Facts and Figures
Run time: 105 mins
In Theaters: Monday 14th May 2007
Distributed by: Warner Home Video
Contactmusic.com: 3 / 5
Rotten Tomatoes: 33%
Fresh: 3 Rotten: 6
IMDB: 6.7 / 10
American Pastime Review
When war breaks out, the Nomura family is enjoying a happy middle-class life in 1940s L.A. All that changes when the internment order arrives, and soon Mom (Judi Ongg), Dad (Masatoshi Nakamura), older brother Lane (Leonardo Nam), and younger brother Lyle (Aaron Yoo) find themselves in a drafty barracks in the middle of a desert somewhere in the American west. While most everyone tries to adapt with dignity, the volatile Lyle, who has been robbed not only of his baseball scholarship but also his beloved jazz music, simmers with rage. He's even more outraged when he learns that Lane has volunteered to fight with the 442nd division, the famous all Japanese-American unit that went on to glory in European fighting. Why would Lane want to fight for the same army that has machine guns trained on him day and night in the camp?
As the years pass, Lyle starts playing jazz at camp parties and becomes smitten with Katie Burrell (Sarah Drew), who just so happens to be the daughter of a camp guard (Gary Cole), who just so happens to be a former baseball player. Lyle and Katie's budding romance is pure Romeo and Juliet, and when Lyle joins the camp's baseball team and it heads for a big game against the local bigoted townies, including Burrell, the baseball-as-redemption clichés pile upon the young forbidden love clichés until the whole enterprise almost collapses under the weight of all that corn.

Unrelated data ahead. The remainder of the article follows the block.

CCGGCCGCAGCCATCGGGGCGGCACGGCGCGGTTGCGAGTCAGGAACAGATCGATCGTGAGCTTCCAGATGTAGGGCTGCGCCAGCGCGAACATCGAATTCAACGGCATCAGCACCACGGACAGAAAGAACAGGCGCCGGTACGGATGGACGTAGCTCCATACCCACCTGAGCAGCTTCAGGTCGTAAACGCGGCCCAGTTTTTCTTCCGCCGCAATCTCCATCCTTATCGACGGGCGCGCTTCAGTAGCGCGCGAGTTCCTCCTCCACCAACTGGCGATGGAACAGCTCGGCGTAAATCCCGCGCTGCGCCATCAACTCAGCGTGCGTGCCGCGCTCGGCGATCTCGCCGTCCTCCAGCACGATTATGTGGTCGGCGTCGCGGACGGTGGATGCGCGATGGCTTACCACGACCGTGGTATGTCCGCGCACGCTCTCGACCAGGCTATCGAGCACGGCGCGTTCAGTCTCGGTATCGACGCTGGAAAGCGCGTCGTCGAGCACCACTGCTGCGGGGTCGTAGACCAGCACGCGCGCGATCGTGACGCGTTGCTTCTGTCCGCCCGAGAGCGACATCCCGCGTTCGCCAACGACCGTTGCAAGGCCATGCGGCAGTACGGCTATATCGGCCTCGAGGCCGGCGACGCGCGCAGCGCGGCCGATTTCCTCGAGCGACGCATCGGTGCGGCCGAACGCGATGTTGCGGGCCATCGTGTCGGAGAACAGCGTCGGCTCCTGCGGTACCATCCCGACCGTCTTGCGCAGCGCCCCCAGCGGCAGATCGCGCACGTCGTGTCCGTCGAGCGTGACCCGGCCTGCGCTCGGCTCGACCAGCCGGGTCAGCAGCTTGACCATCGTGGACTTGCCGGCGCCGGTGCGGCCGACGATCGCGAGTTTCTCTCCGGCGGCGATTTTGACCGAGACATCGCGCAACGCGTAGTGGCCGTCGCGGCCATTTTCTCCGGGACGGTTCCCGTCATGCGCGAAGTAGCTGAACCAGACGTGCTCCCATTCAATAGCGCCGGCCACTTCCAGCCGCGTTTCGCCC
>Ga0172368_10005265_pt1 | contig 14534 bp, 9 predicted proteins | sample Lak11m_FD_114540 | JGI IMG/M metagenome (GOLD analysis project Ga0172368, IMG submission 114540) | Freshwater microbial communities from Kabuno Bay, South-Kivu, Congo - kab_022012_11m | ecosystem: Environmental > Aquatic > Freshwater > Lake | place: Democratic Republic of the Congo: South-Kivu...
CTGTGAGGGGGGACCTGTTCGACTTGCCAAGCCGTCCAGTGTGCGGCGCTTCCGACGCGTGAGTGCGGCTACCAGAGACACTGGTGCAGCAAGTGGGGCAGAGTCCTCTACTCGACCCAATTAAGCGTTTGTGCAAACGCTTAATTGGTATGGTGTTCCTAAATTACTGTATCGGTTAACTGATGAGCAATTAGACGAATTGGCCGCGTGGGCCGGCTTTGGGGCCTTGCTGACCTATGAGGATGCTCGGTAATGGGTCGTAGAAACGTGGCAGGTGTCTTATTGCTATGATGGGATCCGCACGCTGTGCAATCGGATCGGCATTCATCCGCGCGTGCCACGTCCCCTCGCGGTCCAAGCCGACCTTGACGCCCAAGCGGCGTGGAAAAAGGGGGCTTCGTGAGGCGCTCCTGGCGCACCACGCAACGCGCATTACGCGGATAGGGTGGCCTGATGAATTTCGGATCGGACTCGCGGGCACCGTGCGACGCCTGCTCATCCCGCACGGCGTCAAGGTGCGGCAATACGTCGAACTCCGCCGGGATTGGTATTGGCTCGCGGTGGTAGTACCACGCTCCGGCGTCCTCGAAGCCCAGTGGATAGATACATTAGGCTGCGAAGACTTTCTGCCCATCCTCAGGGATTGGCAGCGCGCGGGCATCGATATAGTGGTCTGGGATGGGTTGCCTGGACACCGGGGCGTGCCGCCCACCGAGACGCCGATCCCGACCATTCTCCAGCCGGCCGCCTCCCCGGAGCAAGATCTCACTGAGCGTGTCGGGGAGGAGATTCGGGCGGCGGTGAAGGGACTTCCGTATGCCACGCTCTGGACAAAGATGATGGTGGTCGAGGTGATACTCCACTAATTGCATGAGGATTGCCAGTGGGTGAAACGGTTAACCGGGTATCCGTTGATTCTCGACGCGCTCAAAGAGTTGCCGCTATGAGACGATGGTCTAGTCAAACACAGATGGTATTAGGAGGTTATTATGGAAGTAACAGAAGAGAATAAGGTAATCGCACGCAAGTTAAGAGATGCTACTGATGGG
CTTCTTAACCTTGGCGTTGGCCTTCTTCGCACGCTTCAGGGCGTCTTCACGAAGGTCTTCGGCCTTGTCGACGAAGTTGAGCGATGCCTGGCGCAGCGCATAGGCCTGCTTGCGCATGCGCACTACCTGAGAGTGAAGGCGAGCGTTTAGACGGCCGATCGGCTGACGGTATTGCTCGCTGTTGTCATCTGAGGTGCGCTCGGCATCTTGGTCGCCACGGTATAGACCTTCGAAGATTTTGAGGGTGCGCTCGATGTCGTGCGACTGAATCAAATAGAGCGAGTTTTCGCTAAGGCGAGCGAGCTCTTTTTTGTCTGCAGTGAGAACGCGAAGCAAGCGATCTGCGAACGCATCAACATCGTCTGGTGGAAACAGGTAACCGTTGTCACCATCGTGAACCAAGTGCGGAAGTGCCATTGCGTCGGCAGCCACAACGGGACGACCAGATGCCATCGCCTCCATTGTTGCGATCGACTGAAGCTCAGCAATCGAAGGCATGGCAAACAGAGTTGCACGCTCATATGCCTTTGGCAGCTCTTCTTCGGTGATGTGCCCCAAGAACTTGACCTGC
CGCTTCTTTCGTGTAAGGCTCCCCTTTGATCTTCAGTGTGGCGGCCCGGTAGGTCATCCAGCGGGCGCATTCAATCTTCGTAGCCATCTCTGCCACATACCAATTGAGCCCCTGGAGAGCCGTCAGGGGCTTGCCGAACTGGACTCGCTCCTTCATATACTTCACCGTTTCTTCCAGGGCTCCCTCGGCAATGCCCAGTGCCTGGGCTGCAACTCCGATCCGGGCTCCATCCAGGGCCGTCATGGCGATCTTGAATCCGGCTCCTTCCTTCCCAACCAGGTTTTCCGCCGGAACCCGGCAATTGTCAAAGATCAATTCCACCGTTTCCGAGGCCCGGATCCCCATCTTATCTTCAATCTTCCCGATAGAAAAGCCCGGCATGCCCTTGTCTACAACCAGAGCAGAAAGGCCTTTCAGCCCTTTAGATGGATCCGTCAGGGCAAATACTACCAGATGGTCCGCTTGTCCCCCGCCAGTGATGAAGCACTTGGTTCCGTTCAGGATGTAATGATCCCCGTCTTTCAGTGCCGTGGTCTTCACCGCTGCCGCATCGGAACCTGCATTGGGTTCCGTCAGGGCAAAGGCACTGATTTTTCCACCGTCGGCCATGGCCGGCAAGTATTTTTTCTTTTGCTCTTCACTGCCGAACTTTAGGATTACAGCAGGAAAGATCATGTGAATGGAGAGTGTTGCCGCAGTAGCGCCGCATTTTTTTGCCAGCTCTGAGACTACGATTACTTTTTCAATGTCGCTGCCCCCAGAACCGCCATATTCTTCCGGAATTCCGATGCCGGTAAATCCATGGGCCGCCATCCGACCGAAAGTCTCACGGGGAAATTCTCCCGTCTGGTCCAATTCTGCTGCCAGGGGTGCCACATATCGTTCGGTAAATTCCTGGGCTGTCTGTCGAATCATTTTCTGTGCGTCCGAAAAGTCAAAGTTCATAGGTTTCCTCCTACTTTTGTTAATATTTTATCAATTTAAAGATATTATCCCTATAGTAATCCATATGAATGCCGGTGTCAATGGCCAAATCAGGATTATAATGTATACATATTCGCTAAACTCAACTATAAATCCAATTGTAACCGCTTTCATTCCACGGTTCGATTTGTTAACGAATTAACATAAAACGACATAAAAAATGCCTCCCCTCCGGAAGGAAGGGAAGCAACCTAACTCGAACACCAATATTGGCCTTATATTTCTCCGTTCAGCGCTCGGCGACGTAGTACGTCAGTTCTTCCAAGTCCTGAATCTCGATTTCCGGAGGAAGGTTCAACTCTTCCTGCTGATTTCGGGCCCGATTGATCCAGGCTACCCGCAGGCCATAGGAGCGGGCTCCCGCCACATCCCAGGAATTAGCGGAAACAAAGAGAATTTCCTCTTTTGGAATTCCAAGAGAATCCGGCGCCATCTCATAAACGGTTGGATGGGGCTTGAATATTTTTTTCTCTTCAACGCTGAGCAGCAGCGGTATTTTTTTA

Still, American Pastime has much to recommend it. The art direction and production design are top-notch; the film looks great. Both Yoo and Nam turn in powerful performances that should prove inspirational to young adult audiences. In fact, it's teens that will probably get the most out of the movie. There's a valuable American history lesson here that is often not taught, and the more people who know about it the better, especially in these paranoid times when we find ourselves looking around with more suspicion than ever. American Pastime asks what it truly means to be an American. What better question to ask these days?
Well, that's one pastime.